London: The microchip, an integrated circuit currently being used in almost all electronic gadgets and equipment, turned 50 on Friday.
The first working microchip was displayed by Jack Kilby of Texas Instruments on September 12, 1958. It consisted of a strip of germanium with one transistor and other components all glued to the side of a piece of glass.
In July 1958 Kilby was a fresh engineer at Texas Instruments who was not eligible for a summer vacation. So he spent the summer working on the problem in circuit design that was commonly called the “tyranny of numbers.” He concluded that manufacturing the circuit components on a mass scale in a single piece of semiconductor material could be the solution.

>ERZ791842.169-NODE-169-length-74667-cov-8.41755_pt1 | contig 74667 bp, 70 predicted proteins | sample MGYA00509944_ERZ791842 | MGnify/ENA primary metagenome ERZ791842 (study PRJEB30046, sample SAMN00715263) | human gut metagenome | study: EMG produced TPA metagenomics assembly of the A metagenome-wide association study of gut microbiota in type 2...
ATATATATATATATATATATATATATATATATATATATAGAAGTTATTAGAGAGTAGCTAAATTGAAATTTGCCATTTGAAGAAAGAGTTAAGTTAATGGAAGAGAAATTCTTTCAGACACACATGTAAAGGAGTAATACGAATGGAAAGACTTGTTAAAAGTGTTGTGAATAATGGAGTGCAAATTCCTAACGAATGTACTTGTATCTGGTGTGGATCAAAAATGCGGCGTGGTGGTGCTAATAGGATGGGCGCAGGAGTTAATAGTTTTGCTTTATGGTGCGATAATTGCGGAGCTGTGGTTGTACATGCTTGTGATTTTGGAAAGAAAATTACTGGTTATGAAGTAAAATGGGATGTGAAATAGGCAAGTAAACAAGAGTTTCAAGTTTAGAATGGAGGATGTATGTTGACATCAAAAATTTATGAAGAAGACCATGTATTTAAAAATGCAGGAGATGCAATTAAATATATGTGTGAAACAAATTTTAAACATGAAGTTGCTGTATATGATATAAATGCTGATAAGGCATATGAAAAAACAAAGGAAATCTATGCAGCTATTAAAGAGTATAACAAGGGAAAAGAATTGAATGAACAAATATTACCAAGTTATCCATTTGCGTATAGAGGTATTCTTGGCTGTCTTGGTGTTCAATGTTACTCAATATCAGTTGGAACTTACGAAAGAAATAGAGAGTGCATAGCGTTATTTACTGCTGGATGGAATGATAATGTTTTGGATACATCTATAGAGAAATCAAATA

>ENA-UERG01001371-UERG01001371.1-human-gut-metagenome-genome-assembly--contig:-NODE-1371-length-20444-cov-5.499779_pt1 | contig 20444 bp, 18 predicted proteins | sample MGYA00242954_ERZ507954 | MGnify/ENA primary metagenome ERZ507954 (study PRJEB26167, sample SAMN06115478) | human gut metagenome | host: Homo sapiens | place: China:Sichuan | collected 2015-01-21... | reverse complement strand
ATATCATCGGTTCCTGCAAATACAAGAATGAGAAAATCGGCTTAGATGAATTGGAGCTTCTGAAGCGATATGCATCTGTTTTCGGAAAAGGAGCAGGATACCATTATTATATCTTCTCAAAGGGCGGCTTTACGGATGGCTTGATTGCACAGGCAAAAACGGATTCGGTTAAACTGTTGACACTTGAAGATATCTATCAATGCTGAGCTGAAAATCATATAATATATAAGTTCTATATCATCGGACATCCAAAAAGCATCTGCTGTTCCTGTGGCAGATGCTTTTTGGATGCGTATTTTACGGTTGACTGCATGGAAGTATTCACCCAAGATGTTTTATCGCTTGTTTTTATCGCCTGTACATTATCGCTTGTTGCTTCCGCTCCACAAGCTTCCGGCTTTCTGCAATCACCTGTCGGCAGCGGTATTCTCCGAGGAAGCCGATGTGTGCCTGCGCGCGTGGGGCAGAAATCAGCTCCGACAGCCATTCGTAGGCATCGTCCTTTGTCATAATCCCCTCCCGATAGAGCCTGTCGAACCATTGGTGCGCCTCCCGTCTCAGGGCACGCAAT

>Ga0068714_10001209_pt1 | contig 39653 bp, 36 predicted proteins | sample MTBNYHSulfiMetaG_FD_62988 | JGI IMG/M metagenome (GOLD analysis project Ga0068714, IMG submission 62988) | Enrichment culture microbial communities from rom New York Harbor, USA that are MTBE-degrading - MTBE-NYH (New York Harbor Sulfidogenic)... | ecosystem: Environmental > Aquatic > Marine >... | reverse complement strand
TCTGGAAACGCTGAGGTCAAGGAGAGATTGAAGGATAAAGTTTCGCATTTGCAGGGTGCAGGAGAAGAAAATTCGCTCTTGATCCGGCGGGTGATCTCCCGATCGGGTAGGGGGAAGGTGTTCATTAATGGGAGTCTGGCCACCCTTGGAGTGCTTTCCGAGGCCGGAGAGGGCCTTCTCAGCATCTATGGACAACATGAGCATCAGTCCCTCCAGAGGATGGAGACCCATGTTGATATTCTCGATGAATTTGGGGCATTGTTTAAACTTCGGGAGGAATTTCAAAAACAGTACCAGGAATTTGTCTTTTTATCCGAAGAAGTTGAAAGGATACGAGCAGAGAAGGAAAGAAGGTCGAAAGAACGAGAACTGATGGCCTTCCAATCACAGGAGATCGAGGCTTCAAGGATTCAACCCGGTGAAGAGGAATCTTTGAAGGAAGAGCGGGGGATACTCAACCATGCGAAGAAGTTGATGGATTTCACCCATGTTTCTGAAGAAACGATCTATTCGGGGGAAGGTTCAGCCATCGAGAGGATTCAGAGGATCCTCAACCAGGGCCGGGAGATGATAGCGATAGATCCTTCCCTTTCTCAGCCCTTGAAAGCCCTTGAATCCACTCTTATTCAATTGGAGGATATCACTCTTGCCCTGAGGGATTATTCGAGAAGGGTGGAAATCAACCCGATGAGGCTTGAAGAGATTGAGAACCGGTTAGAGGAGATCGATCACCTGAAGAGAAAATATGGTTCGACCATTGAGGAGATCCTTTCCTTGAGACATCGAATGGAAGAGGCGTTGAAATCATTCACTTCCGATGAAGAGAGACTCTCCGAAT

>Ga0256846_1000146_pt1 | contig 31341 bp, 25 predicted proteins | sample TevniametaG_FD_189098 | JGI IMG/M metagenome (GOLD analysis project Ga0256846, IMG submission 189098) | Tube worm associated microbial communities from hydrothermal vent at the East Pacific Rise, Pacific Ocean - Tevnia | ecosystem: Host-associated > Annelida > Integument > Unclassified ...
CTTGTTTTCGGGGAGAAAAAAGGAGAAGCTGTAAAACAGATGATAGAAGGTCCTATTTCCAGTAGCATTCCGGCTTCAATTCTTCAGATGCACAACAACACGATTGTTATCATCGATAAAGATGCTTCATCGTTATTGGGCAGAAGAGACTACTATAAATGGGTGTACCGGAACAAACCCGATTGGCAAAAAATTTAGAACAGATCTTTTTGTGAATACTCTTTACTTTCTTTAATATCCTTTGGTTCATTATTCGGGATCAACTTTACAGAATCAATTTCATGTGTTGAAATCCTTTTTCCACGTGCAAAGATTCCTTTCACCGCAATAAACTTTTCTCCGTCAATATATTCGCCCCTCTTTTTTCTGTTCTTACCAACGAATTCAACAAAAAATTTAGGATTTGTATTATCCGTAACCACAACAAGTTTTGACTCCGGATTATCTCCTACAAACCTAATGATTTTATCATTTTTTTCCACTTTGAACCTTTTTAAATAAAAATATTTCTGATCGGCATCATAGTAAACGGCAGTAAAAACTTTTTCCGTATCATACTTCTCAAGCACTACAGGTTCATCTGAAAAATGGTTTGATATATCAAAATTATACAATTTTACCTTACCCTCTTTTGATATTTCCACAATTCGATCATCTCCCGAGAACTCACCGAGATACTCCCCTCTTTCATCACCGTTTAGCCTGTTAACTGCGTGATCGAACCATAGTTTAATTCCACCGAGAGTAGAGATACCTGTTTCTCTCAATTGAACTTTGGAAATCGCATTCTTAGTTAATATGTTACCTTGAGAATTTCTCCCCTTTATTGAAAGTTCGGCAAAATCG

On September 12, he presented his findings to the Texas Instruments management. He showed them a piece of germanium with an oscilloscope attached, pressed a switch, and the oscilloscope showed a continuous sine wave. This proved that his integrated circuit worked. He had solved the problem.
Kilby’s rough device revolutionised electronics. The microchip virtually created the modern computer industry, and the Internet would be unthinkable without it. — PTI